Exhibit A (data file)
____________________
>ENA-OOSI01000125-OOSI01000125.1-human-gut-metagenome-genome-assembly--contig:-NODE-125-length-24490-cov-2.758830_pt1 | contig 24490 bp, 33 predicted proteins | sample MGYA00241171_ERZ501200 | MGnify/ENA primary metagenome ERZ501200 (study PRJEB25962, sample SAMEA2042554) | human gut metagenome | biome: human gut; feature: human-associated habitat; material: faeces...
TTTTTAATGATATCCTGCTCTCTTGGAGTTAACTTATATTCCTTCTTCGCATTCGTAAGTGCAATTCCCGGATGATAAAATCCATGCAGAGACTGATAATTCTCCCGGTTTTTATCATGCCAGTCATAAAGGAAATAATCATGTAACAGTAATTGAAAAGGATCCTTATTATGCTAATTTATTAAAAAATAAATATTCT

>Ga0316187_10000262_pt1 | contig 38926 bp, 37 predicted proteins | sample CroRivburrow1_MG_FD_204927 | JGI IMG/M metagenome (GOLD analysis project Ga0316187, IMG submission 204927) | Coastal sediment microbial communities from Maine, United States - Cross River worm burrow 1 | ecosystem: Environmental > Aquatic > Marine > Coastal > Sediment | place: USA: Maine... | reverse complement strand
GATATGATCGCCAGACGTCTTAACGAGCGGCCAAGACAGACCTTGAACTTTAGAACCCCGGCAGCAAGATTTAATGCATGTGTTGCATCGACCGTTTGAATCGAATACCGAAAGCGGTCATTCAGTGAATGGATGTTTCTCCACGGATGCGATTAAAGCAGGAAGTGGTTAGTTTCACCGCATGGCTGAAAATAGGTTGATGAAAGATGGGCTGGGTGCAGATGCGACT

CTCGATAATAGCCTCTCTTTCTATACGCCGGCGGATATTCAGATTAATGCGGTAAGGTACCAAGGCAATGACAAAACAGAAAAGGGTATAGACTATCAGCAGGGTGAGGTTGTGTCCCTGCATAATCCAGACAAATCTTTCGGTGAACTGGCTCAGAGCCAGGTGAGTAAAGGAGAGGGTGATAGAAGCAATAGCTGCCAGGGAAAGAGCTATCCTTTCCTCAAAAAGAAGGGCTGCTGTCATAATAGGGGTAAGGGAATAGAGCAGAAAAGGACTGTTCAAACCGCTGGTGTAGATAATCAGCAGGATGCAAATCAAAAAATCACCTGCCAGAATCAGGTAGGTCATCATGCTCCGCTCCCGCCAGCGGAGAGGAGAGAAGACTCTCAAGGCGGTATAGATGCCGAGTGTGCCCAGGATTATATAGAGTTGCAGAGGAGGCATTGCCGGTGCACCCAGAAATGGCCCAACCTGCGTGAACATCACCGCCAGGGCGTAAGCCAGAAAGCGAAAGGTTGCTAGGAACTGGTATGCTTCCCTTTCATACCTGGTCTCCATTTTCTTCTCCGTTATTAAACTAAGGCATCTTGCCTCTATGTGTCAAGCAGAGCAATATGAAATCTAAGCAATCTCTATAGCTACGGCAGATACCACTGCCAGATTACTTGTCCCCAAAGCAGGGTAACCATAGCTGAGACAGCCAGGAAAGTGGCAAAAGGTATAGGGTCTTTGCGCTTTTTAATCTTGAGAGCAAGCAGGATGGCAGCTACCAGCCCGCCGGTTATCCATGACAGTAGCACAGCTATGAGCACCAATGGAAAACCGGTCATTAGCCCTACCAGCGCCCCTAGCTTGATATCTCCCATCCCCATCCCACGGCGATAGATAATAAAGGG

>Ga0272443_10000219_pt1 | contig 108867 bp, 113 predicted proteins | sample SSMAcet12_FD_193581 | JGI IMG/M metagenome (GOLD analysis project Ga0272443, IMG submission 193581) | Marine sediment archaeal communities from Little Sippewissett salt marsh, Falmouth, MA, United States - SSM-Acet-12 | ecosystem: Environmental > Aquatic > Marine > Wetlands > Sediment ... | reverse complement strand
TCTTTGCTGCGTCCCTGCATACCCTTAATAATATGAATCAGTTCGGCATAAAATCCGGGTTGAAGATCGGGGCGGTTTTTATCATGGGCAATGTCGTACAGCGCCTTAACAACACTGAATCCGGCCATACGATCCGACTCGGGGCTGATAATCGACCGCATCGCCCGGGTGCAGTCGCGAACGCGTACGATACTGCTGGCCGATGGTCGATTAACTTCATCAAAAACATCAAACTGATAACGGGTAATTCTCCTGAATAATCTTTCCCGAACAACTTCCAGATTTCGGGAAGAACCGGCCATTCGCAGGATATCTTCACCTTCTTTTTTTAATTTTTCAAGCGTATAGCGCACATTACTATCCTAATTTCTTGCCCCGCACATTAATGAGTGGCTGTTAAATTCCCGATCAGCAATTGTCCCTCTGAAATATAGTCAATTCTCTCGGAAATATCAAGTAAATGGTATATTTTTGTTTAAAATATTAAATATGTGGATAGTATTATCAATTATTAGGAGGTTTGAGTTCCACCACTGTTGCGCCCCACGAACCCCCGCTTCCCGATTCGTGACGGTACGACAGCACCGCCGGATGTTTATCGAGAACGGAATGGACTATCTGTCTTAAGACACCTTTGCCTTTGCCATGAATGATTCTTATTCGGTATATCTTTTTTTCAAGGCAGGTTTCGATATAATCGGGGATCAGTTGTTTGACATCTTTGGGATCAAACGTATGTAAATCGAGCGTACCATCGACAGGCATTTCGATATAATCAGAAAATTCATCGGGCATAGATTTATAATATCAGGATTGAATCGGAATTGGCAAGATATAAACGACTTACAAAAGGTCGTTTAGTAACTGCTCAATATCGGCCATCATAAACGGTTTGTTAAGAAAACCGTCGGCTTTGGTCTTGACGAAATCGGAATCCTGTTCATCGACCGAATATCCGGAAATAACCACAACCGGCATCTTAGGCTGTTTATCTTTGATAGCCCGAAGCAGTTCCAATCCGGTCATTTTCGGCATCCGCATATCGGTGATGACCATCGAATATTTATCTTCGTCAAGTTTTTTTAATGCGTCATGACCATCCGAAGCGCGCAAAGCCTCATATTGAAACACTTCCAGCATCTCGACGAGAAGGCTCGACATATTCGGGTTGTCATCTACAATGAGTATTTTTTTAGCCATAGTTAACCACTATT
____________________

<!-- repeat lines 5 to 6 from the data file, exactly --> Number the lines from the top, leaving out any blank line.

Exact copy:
CTCGATAATAGCCTCTCTTTCTATACGCCGGCGGATATTCAGATTAATGCGGTAAGGTACCAAGGCAATGACAAAACAGAAAAGGGTATAGACTATCAGCAGGGTGAGGTTGTGTCCCTGCATAATCCAGACAAATCTTTCGGTGAACTGGCTCAGAGCCAGGTGAGTAAAGGAGAGGGTGATAGAAGCAATAGCTGCCAGGGAAAGAGCTATCCTTTCCTCAAAAAGAAGGGCTGCTGTCATAATAGGGGTAAGGGAATAGAGCAGAAAAGGACTGTTCAAACCGCTGGTGTAGATAATCAGCAGGATGCAAATCAAAAAATCACCTGCCAGAATCAGGTAGGTCATCATGCTCCGCTCCCGCCAGCGGAGAGGAGAGAAGACTCTCAAGGCGGTATAGATGCCGAGTGTGCCCAGGATTATATAGAGTTGCAGAGGAGGCATTGCCGGTGCACCCAGAAATGGCCCAACCTGCGTGAACATCACCGCCAGGGCGTAAGCCAGAAAGCGAAAGGTTGCTAGGAACTGGTATGCTTCCCTTTCATACCTGGTCTCCATTTTCTTCTCCGTTATTAAACTAAGGCATCTTGCCTCTATGTGTCAAGCAGAGCAATATGAAATCTAAGCAATCTCTATAGCTACGGCAGATACCACTGCCAGATTACTTGTCCCCAAAGCAGGGTAACCATAGCTGAGACAGCCAGGAAAGTGGCAAAAGGTATAGGGTCTTTGCGCTTTTTAATCTTGAGAGCAAGCAGGATGGCAGCTACCAGCCCGCCGGTTATCCATGACAGTAGCACAGCTATGAGCACCAATGGAAAACCGGTCATTAGCCCTACCAGCGCCCCTAGCTTGATATCTCCCATCCCCATCCCACGGCGATAGATAATAAAGGG

>Ga0272443_10000219_pt1 | contig 108867 bp, 113 predicted proteins | sample SSMAcet12_FD_193581 | JGI IMG/M metagenome (GOLD analysis project Ga0272443, IMG submission 193581) | Marine sediment archaeal communities from Little Sippewissett salt marsh, Falmouth, MA, United States - SSM-Acet-12 | ecosystem: Environmental > Aquatic > Marine > Wetlands > Sediment ... | reverse complement strand